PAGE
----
Male and Female Differences on Schizophrenia Across Diverse Regions in the World

By Xyla Joelle L. Fernandez

Nov 16, 2016 06:00 AM EST

This study explores sex differences in the outcomes of patients with schizophrenia across diverse regions in the world like North Europe, Southern Europe, Central and Eastern Europe, Latin America, East Asia and North Africa, and the Middle East. Data that had been gathered was taken from the World-Schizophrenia Health Outcomes Study.

According to this, in most of the said regions, females had a later age at first service contact for schizophrenia which is a lower level of overall or negative symptom severity, lower rates of alcohol or substance abuse and paid employment, and higher percentage of having a spouse or partner and independent living.

Overall, females had slightly higher rates of clinical remission of 58% vs 51.8% , functional remission of 22.8% vs 16%, and recovery of 16.5% vs 16% at 36 months.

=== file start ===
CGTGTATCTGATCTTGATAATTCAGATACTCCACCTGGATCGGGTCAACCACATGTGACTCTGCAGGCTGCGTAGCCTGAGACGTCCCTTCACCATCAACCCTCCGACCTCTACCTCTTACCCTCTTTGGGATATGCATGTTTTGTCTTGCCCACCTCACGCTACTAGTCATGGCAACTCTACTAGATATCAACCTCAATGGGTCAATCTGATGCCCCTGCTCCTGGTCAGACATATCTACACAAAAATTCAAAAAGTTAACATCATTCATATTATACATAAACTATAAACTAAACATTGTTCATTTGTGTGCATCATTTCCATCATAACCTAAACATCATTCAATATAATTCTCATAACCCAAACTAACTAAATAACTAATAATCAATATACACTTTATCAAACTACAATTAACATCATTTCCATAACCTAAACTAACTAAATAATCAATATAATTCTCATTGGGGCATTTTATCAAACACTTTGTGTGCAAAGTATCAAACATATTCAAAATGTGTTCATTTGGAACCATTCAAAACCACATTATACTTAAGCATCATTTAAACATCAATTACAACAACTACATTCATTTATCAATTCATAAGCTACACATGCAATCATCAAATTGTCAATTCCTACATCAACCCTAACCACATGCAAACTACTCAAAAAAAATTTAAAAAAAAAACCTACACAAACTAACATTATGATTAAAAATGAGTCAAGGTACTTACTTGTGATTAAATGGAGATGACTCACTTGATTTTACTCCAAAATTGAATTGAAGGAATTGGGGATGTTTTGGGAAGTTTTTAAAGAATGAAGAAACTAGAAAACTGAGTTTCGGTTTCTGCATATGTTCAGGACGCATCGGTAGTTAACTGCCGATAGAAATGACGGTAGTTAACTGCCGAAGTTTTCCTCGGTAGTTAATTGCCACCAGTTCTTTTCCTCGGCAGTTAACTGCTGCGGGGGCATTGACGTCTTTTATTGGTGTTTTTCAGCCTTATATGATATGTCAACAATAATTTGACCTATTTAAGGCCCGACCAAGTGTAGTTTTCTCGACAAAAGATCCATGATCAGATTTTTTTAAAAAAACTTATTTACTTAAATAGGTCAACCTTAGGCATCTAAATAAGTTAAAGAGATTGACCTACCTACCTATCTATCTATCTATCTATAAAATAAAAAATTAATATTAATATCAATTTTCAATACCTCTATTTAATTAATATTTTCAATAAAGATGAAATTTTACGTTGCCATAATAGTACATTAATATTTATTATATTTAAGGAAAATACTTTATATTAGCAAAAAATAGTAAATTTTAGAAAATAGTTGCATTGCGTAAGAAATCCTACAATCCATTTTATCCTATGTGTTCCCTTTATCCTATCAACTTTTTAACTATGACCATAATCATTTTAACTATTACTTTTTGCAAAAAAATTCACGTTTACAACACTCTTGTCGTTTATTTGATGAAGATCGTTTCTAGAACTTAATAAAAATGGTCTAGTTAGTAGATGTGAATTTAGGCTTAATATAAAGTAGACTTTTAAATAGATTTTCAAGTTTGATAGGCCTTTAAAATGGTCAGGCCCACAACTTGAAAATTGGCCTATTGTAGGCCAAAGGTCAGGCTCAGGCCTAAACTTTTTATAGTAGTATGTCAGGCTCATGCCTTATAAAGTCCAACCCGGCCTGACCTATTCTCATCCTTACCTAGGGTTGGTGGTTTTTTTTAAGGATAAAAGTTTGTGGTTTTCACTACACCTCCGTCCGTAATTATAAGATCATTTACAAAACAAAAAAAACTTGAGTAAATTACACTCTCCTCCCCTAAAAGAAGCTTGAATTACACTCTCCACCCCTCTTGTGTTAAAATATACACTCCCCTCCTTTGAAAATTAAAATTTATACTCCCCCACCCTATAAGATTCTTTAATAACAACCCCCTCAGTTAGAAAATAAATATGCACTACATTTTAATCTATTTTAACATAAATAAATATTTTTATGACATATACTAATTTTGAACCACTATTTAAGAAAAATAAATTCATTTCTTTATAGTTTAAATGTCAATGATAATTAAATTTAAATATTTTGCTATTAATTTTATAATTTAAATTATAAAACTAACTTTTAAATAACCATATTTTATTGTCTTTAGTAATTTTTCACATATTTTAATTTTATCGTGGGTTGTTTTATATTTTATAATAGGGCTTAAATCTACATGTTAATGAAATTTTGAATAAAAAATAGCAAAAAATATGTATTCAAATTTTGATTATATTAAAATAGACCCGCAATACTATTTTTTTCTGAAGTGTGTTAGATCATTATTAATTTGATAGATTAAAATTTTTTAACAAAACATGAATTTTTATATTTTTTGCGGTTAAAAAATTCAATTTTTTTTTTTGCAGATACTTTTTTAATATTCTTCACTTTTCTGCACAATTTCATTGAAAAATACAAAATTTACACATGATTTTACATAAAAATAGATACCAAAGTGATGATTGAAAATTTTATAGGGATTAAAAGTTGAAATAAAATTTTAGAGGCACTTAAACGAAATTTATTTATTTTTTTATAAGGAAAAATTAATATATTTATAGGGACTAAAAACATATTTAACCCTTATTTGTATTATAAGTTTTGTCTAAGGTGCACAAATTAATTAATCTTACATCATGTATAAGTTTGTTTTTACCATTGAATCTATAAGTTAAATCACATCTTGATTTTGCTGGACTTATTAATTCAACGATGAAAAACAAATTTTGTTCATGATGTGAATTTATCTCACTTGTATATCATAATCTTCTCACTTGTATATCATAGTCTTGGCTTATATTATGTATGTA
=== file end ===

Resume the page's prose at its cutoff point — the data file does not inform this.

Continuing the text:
The said pattern was consistently observed in Southern Europe and Northern Europe even after controlling for baseline sex differences.

In Central and Eastern Europe, rates on clinical remission was higher in females at 36 months, but with the functional remission and recovery were just similar with male and females.

In Latin America, it was observed as the opposite result.

In East Asia, sex differences were rarely observed for these outcomes. And finally, in North Africa and in Middle East, sex differences in these outcomes were pronounced only in regression analysis.

Schizophrenia by the way is a mental disorder which is characterize by an abnormal behavior and failure to understand what is real. People that has schizophrenia often have an additional mental health problem such as anxiety disorder, major depressive illness, or substance use disorder.

Some of the causes of this illness includes environmental and generic factors. Some possible environmental factors include being raised in a city, cannabis use, certain infections, parental age, and poor nutrition during pregnancy. Diagnosis is based on observed behavior and the persons reported experiences.

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